When all our political elites and pointy-headed intellectuals have been dispatched to the hills and country, will we too face a decade of economic chaos while the Trumpists figure out that their leader doesn’t have any capacity to lead or to fulfill his sweeping pledges to make the mythical greatness of yesteryear return?
So far it looks like most Americans are smarter than Mao was, but in less than 90 days we will know for sure.
“Freedom’s Safest Place” is how the NRA styles itself in its current series of self-promoting ads. The ads run on YouTube.com and tend to be linked as preludes to gun-related content. They also show up if Google searches have associated your internet address with gun interest.
Everyone interested in the interplay of gun violence and politics should take time to watch a few of these. They stoke the fears of gun enthusiasts, promote guns as the solution to violent crime and terrorism, and in not so subtle ways reinforce a conservative political agenda.
On August 8th, 2016, Donald Trump was speaking about the prospect of Hillary Clinton nominating the next members of the Supreme Court of the US. “Hillary wants to abolish, essentially abolish, the Second Amendment,” Trump said at a rally in Wilmington, N.C., on Tuesday. “By the way, and if she gets to pick her judges, nothing you can do, folks. Although the Second Amendment people, maybe there is, I don’t know.”
The facial expressions and body language of those present was alarming. Smiles, glances at companions that said, “Did he really say that out loud?” And, most shocking, nods of agreement.
Apologists immediately “clarified” Mr. Trump’s meaning saying he was only acknowledging the legendary political cohesiveness and clout of the NRA. But here I will make the argument for a much more sinister meaning.
FREEDOM’S SAFEST PLACE
What does this tag line mean? If you follow NRA’s interpretation of the Second Amendment, it affirms the notion that Americans have not only a right but a patriotic duty to own and be proficient with arms. The idea is that freedom’s enemies, foreign and domestic, would never prevail against the populist will of an armed and ready citizenry. Should the government get out of hand, the people so armed can and will defend freedom; or so the myth goes. If you listen carefully to Wayne Lapierre’s “We Don’t Need You” rant, he’s articulating the anti-establishment, anti-elite anger of what’s come to be termed populism. “I am the NRA, and I’m Freedom’s Safest Place,” he says.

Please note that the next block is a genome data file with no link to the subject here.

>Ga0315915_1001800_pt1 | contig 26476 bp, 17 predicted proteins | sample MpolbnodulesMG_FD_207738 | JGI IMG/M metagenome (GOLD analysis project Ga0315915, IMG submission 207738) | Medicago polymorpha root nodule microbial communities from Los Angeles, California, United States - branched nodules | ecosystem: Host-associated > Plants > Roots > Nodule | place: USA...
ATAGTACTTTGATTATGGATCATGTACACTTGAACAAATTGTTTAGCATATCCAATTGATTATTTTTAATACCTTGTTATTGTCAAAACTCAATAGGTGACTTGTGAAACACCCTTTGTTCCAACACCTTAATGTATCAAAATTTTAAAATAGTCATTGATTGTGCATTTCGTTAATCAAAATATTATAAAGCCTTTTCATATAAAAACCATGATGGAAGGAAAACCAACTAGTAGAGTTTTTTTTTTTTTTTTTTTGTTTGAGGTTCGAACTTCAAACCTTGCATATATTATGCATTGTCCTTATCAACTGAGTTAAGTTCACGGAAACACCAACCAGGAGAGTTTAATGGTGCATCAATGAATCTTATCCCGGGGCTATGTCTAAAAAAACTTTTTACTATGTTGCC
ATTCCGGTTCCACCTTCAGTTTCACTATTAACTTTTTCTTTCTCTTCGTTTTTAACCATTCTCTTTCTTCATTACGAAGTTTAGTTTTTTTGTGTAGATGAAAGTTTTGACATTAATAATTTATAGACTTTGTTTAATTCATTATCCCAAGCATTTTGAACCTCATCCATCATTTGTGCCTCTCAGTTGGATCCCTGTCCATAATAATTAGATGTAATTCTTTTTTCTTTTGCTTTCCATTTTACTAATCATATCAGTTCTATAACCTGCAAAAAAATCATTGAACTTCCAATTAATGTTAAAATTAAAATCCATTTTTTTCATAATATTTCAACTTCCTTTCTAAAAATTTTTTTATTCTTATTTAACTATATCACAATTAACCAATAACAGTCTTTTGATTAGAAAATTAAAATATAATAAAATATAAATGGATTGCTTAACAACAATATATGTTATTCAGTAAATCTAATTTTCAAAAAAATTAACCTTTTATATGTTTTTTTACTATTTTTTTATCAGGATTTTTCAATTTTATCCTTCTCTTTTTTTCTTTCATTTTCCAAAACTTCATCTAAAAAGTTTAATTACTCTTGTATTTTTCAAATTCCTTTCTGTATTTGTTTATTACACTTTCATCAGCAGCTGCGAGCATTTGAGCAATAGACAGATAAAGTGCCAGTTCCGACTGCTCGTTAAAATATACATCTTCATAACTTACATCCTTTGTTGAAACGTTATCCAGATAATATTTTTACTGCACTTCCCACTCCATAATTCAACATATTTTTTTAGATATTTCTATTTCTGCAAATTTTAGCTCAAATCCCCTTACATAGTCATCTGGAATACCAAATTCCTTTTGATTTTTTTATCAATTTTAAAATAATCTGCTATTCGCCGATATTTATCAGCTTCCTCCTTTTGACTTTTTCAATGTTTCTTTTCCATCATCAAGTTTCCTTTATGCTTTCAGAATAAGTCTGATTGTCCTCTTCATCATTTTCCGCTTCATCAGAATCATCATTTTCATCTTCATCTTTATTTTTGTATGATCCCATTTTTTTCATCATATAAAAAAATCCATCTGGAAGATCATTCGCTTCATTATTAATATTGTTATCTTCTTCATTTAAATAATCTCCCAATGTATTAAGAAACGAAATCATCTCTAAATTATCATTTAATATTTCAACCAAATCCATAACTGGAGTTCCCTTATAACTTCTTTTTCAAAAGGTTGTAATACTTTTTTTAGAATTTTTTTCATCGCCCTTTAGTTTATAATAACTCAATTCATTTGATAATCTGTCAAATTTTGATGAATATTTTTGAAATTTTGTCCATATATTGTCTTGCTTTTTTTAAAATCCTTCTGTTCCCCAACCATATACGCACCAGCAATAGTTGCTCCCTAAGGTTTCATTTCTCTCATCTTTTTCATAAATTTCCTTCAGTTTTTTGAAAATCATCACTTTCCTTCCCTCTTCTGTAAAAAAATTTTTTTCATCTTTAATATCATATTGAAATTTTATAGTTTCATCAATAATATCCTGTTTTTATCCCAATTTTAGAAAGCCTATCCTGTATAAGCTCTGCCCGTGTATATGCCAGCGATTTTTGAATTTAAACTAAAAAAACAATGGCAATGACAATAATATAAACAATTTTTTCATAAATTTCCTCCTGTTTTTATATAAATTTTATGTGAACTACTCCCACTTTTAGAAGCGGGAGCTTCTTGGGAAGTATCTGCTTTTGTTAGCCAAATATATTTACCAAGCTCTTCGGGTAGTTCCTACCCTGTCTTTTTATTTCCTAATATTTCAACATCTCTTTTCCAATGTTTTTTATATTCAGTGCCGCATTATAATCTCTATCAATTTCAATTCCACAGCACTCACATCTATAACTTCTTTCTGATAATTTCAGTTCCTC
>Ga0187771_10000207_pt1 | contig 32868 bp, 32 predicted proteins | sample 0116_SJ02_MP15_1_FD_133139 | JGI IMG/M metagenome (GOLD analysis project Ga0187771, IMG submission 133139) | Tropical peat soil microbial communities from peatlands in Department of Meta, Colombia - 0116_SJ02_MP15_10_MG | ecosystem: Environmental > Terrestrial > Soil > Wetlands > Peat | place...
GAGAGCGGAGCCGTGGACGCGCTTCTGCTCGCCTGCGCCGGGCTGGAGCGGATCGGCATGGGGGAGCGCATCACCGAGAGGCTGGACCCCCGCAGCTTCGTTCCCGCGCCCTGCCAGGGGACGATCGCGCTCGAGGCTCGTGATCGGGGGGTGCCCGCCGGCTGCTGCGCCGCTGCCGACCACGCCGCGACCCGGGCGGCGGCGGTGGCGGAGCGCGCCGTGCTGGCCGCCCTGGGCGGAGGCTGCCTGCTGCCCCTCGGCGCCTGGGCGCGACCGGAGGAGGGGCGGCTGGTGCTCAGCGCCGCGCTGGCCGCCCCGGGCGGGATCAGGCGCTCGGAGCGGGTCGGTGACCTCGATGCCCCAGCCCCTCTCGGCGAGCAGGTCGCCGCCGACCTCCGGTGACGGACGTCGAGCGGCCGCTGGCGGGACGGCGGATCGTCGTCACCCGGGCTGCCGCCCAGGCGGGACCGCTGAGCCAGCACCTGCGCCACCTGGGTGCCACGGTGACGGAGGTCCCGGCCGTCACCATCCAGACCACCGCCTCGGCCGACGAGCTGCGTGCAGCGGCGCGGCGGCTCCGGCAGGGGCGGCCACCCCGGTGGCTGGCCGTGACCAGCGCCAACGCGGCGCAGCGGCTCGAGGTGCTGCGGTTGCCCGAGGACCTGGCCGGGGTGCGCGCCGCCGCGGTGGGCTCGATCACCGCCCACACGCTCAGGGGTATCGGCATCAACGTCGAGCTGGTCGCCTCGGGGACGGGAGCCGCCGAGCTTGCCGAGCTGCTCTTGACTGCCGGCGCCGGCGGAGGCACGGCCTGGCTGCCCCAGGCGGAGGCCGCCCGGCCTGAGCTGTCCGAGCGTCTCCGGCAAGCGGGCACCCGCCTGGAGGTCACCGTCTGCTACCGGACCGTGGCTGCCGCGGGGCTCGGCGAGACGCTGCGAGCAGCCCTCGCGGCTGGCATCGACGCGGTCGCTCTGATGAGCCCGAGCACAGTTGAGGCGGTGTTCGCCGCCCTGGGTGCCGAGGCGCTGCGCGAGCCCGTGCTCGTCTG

Yes it is a myth. The stereotypical NRA life member is overweight, over 50, and no match for a squad of modern combat trained troops no matter what his gun collection holds. But more important, which political faction do these latter-day Minute Men represent?
In their fantasy, these defenders of liberty imagine a clearly defined enemy. Someone or some ideology that all good souls agree is Freedom’s enemy, and all are willing to die a hero’s death to repel. Alas, the real world is many shades of grey, full of nuance and complexity, and not something that all unite in recognizing as “the enemy.”
But, the myth has become reality in some dark recess of a few minds. And this is the context for Mr. Trump to refer to them as “the Second Amendment people.”
One observer of the Trump crowd said that there was a pause after Trump said, “By the way, and if she gets to pick her judges, nothing you can do, folks. …” His impression was that Trump heard something in the shouts of the crowd and responded, as he so often does. We can’t tell just what he heard in the crowd’s shouts, but for sure it was not a nuanced statement about the political cohesiveness and clout of the NRA’s Second Amendment defenders.
Thomas Friedman observes, “After all, an informal Trump adviser on veteran affairs, Al Baldasaro, a Republican state representative from New Hampshire, already declared that Clinton should be ‘shot for treason’ for her handling of the Benghazi terrorist attack.” In his column he compares the extreme hatred and anger of Trump’s followers to the climate that culminated in the assassination of Yitzhak Rabin in 1995.